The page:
See, a bunch of people were able to vote for Trump because they had padding. Hillary was an open target with this email scandal and cold personality and all, so of course voting Trump was a good idea. She was heavily steeped in years within politics, so of course she’s corrupt. Right?

But now Trump has to stand alone. On his own merit. We knew he had none to truly speak of, but Hillary just couldn’t be a thing, so we shrugged off the locker room talk, the racism, the misogyny and laid a path for him straight into office. Well, now he has to step up and take his place as a leader. Here is an indicator of how he is doing so far:

This is where the largest question for me lies. Going into the office, we see inconsistencies and the tweets of a teenager (to be kind), but at some point, that silent-but-oppressed majority are going to have to confront Trump as he is and not as they wanted him to be.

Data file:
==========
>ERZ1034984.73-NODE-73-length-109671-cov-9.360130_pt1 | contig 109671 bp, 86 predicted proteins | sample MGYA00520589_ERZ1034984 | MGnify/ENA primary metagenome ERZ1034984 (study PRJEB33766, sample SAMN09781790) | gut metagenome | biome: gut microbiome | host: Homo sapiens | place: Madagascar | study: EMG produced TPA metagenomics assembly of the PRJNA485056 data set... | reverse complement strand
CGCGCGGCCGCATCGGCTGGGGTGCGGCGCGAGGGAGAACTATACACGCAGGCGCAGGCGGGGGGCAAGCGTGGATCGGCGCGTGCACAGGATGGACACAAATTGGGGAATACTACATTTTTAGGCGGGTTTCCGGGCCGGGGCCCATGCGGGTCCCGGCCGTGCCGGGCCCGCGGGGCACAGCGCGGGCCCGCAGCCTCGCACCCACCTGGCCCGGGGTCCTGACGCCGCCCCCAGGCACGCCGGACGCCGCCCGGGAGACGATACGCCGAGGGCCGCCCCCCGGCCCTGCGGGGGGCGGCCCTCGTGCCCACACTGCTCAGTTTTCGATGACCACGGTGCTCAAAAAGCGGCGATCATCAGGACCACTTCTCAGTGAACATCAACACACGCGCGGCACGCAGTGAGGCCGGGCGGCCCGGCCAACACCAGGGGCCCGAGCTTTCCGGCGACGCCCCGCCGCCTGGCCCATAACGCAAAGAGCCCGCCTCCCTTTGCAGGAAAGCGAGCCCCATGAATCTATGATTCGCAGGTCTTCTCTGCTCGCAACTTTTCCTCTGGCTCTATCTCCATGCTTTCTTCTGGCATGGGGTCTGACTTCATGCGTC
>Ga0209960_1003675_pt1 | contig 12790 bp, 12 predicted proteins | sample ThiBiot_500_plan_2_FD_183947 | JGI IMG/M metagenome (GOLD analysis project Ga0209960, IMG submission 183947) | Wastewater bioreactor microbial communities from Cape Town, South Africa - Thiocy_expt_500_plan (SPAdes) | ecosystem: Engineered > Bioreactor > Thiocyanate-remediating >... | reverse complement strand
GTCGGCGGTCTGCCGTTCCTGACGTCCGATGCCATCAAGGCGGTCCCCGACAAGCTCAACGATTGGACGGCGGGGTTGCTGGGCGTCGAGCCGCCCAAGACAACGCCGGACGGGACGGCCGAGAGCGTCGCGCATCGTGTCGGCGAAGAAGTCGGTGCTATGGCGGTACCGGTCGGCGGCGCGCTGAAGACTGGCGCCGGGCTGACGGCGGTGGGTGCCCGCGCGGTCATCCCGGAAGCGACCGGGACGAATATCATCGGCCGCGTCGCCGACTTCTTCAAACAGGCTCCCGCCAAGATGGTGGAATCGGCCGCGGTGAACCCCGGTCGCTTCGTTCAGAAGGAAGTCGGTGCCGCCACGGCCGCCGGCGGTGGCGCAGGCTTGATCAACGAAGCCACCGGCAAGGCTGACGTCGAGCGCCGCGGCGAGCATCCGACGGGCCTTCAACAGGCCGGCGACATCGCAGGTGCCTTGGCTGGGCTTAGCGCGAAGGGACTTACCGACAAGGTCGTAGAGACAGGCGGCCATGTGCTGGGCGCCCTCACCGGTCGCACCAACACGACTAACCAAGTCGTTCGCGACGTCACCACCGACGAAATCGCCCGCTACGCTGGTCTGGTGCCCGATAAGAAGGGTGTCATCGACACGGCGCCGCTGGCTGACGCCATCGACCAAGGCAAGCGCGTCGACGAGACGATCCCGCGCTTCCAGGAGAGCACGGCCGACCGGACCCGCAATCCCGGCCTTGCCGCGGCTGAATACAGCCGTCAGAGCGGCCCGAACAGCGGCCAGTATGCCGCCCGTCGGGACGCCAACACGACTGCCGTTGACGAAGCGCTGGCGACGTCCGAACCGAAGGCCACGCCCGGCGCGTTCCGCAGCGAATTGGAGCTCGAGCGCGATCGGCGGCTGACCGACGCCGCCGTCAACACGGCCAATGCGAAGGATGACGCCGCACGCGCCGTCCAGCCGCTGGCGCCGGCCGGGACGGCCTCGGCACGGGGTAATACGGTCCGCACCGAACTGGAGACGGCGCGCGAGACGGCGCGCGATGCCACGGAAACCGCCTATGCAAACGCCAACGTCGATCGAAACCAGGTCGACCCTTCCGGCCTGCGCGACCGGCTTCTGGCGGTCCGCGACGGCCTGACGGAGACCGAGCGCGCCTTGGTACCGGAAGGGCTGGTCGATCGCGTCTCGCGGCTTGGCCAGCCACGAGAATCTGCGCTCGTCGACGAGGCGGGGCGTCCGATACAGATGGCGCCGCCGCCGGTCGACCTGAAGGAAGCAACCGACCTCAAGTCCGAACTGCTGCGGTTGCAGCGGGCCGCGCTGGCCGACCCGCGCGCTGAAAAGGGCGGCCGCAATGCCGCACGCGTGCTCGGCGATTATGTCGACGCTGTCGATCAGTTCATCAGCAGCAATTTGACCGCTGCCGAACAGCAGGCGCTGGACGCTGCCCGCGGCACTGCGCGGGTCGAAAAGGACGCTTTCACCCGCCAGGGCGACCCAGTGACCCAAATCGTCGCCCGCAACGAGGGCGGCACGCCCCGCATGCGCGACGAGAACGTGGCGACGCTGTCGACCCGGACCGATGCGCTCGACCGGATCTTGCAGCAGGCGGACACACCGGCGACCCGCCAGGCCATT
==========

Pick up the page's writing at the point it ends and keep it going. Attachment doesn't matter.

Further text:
When he is not who they hoped he would be, who will they blame for it?

  • They can’t blame Trump. He was every bit of who he said he was.
  • They can’t espouse the values of the populists because they are obviously bad.
  • They can’t bring themselves to admit they were wrong.

That leaves the rest of us who are already grieving because we knew what was at stake. So what then? What will happen when that silent-but-oppressed majority of people are made to suffer the same fate that they voted us into thinking to make things better for themselves?

What then?

This Election In Free Verse

read for yourself. ignorance is bad.


The grief hit me on the way home on election day and I couldn’t help thinking about how, no matter how things went, everyone was going to hurt.


I started to pray and the more I did, the more I felt like crying. It felt like something long coming. The stock market started crashing around the 60th electoral vote for Trump. I kept the page on, refreshing, not to see what the result would be, but to see how deep it ran.